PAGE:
Publication Year: 2013
Experimental in structure and mood, Feathers features kaleidoscopic jumps in time, back and forth in the narrator's memories from boyhood to adulthood. Its moods swing wildly from hilarity to the macabre, from familial warmth to the loneliness of adolescence. Jerusalem and its inhabitants, as well as the emotional life of the narrator, are splintered and reconstituted, shattered and patched. This fragmentation, combined with a preoccupation with death and physical dissolution and dreamlike flights of imagination, evokes an Israeli magical realism.
Feathers was chosen one of the 100 Greatest Works of Modern Jewish Literature by the National Yiddish Book Center.
Published by: Brandeis University Press
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Title Page, Copyright Page
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I am doubly happy to write this foreword to Haim Be’er’s Feathers—in the ﬁrst place, because it is already a classic of modern Israeli lit-erature, and in the second place, because having translated it intoEnglish over twenty years ago, soon after its appearance in Hebrewin 1979, I had long despaired of seeing my translation in print. Why...
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Months after I had ﬁnished my long stint of reserve duty alongthe western shores of the Great Bitter Lake, I still saw Fanara in mysmall detachment whose job it was to ﬁnd what was left of the Israelisoldiers who had been killed in the battle for the Egyptian naval basethere. Every morning at dawn we left our little room, which was at-...
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My father and Riklin were sitting in the living room, drinking tea,door in the hallway. Their two heads were bent over an oaktag sheetspread out before them and divided into tiny squares like a cross-word puzzle. Books, rolled-up maps, and thick pads of paper whosecolored tips made patterns like the wings of exotic birds were scat-...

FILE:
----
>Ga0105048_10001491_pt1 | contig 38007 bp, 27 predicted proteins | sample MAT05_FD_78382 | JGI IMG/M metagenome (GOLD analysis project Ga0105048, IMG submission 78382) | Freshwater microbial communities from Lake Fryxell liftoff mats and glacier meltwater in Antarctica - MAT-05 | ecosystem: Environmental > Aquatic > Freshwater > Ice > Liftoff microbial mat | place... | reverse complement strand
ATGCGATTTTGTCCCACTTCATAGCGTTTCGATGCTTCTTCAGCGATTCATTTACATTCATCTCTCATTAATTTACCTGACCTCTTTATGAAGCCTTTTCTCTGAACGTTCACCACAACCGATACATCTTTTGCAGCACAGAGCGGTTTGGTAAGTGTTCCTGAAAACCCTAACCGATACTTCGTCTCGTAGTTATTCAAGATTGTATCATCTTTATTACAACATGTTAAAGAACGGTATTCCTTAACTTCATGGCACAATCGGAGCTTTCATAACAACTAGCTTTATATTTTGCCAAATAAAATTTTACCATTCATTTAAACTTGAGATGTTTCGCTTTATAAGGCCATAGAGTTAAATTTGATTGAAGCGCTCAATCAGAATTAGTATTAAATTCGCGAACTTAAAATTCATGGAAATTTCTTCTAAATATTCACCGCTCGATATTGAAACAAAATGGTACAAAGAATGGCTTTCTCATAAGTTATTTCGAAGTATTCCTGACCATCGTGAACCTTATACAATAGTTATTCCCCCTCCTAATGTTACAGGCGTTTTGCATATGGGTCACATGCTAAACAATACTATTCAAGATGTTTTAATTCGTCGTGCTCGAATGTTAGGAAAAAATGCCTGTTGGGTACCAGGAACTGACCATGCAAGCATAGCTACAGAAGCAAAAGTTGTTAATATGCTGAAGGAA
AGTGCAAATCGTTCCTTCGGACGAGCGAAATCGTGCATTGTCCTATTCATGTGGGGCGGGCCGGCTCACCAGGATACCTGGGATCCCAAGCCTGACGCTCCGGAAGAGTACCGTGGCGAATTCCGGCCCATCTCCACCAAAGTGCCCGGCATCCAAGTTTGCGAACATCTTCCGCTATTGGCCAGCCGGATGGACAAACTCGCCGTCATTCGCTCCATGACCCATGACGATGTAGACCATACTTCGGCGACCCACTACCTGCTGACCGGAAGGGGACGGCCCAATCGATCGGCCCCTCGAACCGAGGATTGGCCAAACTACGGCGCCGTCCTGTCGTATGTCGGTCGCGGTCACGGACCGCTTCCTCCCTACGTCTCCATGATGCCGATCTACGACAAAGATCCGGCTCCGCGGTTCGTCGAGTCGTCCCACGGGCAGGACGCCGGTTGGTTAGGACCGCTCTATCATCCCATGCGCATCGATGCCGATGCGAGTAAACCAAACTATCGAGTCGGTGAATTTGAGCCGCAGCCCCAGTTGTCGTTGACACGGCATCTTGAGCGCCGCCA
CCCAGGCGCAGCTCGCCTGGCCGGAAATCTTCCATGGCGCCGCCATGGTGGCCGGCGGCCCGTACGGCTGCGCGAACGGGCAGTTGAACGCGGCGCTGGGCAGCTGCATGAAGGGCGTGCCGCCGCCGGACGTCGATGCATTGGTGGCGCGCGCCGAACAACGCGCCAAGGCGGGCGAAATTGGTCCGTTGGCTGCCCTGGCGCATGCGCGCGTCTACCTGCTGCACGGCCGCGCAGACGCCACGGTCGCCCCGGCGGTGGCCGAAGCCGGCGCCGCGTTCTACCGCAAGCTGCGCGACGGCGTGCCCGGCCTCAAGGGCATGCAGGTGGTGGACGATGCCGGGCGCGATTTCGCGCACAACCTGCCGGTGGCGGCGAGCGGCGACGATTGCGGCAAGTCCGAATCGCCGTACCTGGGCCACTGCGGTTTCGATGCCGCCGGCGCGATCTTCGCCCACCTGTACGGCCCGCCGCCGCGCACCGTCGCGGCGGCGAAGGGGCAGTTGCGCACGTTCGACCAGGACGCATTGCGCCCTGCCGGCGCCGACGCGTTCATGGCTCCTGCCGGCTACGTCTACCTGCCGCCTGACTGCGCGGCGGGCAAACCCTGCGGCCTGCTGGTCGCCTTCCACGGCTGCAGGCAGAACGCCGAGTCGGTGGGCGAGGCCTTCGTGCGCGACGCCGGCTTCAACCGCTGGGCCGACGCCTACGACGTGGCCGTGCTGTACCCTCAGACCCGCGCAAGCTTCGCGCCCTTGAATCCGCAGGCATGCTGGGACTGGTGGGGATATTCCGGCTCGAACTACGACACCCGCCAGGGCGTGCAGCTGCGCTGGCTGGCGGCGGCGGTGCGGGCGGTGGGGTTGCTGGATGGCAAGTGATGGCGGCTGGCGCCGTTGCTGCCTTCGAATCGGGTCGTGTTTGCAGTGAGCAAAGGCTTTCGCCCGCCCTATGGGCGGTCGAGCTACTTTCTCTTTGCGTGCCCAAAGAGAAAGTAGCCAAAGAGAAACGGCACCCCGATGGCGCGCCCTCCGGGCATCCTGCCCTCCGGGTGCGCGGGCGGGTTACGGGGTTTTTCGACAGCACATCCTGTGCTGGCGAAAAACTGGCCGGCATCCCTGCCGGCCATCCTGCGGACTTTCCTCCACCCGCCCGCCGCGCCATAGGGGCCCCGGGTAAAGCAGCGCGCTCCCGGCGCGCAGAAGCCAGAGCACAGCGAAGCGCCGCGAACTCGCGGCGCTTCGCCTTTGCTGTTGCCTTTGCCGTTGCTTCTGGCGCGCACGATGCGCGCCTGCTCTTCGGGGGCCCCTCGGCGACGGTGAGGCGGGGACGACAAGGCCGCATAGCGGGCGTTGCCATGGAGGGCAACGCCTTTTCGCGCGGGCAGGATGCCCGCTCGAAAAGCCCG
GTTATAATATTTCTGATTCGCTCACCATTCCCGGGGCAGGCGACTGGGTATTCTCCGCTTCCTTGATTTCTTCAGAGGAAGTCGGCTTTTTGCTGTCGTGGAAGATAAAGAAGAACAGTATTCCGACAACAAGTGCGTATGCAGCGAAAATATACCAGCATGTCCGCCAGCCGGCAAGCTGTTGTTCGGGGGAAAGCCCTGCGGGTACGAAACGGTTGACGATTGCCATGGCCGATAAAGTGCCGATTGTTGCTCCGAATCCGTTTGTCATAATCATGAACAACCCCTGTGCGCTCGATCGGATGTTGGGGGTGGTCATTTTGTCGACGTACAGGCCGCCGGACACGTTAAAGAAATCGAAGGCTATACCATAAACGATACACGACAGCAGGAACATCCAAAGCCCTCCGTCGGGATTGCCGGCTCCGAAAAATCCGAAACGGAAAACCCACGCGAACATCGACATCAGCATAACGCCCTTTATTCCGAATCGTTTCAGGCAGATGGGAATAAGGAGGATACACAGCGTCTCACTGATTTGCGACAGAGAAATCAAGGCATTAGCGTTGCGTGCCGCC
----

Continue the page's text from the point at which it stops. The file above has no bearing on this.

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As soon as Riklin left, my father slipped out of doors to stick thework for a second, ran her ﬁngers through her thin, uncombed hair,and inquired whether he was intending to open a knife nursery inthe yard. My father tried not to smile and replied without glancingup at our goitrous neighbor that one might think a rabbi’s daughter...
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My mother stood in the sunshine, her head thrown back and one eyeshut tight. In front of her other eye she cradled an egg, which shefound favor with God and man and remembered to inquire how I haddone on the dictation test. Then, keeping an eye on the egg, she toldme to tiptoe in softly. We had, she informed me, a distinguished...
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He ﬂuttered in like a great, hairy moth, banging into doorwaysand dropping his briefcase full of coin bags, receipt books, and tinalms boxes at the entrance while declaring that it was ages since hehad last come to see us and to inspect our School for the Blind box.father could be seen sitting up in his sleep, a green glow from the...